In Paul’s advice to Christian marriages in the first-century Roman world– a culture where only the husbands had any real power– Paul told husbands in Ephesians 5:25-33 to treat their wives as their own bodies– to imitate Christ in laying down their power and emptying themselves, in order to raise their wives up out of their lowly, powerless position, to stand with them in honor and glory. That was what the head-to-body relationship meant for Christ and the church. That was what he wanted it to mean for husbands and wives. In effect, he was telling husbands to stop using power-over and to grant their wives power-to.

The modern Christian male-headship teaching, on the other hand, gives power-over to husbands– and then simply asks them to use it wisely. To be kind and loving masters– who also serve.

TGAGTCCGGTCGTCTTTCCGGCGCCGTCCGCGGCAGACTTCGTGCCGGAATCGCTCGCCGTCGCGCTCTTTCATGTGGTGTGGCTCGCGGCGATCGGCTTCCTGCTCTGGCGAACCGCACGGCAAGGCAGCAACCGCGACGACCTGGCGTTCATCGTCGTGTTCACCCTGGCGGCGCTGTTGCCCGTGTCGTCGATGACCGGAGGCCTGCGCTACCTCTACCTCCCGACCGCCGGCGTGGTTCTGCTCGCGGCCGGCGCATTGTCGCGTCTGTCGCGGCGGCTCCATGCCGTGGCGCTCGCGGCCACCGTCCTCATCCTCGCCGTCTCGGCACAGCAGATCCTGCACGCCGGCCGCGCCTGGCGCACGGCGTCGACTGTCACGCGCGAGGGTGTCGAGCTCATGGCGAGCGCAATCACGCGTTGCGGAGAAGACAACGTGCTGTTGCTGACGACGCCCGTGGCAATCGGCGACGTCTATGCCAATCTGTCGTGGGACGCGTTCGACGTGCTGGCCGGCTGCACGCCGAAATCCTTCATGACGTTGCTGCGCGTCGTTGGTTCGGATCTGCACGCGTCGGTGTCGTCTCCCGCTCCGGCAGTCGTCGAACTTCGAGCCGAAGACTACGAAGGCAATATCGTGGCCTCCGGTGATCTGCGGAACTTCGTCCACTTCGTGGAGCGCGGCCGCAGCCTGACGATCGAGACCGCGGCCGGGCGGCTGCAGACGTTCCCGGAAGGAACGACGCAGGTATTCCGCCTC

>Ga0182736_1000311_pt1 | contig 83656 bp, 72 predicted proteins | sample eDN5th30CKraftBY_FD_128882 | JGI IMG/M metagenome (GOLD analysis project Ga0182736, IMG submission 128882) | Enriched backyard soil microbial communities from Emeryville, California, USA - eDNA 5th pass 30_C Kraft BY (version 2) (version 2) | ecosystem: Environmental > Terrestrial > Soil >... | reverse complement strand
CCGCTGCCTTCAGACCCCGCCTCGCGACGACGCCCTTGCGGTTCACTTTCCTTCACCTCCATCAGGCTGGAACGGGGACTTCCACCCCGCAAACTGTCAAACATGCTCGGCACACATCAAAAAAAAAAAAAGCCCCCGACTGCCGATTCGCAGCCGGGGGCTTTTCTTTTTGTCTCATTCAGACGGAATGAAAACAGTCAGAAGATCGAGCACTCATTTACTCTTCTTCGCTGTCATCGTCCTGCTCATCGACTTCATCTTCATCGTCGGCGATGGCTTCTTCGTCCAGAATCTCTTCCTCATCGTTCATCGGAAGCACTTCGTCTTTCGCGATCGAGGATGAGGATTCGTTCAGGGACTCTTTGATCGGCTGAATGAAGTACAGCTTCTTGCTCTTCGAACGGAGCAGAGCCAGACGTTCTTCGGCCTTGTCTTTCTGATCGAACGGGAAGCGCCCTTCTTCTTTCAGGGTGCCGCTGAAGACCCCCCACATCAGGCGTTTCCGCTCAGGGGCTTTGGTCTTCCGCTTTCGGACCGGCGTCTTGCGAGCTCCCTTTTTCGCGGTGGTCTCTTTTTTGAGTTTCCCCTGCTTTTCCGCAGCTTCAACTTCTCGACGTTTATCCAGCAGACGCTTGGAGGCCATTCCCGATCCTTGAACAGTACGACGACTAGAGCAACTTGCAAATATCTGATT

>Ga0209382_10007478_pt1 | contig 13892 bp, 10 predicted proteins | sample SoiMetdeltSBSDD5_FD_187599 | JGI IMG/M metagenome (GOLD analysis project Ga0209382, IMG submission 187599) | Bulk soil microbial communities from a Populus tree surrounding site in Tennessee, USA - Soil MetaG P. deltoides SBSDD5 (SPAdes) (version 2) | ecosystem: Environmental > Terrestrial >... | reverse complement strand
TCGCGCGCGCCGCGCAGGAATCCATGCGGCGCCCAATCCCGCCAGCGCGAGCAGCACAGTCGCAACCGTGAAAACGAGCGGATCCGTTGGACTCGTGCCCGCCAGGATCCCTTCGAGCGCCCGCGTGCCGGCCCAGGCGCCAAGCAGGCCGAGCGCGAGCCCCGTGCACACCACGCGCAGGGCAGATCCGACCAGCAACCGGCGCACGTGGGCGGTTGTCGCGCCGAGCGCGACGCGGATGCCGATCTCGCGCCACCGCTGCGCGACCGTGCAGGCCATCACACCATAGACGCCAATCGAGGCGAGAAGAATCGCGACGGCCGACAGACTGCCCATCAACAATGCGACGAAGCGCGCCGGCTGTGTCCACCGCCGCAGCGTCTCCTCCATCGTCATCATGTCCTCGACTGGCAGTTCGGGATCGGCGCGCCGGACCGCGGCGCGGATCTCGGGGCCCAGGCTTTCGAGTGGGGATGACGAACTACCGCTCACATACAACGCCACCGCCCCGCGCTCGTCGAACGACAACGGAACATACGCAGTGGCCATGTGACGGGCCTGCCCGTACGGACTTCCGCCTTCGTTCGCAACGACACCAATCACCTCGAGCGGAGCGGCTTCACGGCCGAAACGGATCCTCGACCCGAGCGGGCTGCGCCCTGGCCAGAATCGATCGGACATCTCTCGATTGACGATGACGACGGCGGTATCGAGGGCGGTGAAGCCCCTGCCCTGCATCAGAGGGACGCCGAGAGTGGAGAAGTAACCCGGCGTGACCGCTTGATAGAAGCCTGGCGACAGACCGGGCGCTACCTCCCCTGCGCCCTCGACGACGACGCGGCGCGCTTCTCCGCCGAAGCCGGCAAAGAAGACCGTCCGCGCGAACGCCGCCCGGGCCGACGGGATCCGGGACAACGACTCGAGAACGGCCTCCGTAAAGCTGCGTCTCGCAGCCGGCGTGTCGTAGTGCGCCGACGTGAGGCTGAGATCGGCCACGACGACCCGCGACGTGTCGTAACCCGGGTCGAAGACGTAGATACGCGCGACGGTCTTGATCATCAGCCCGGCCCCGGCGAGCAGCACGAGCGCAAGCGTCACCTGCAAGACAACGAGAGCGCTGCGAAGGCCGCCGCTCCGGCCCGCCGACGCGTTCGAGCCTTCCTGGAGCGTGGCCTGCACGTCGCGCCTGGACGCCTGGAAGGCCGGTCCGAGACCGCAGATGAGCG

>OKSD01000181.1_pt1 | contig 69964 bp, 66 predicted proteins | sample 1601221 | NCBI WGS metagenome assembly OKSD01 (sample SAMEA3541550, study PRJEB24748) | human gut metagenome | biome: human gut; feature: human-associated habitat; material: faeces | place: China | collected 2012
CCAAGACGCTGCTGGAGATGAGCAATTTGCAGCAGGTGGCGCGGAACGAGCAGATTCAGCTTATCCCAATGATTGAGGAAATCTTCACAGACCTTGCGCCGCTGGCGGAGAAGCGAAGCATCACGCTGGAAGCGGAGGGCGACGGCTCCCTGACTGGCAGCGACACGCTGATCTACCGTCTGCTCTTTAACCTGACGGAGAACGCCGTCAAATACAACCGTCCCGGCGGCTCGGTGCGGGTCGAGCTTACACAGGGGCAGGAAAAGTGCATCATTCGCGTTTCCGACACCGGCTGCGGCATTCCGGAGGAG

But what if the husband is not wise? What if he likes power too much? What if he hears ‘be head, be master, be in charge’ much louder than he hears ‘be kind, be loving, and serve’?”

That quote and the blog post were shared on Facebook along with a comment that they disagree with the article’s solution, but think that it identifies the problem well.

But perhaps it doesn’t even identify the problem well.  Maybe trying to anachronistically force feminism’s reductionistic thinking onto Scripture is a bad hermeneutic. Maybe rather than clarifying anything, it makes God’s instructions to wives and husbands more difficult to understand.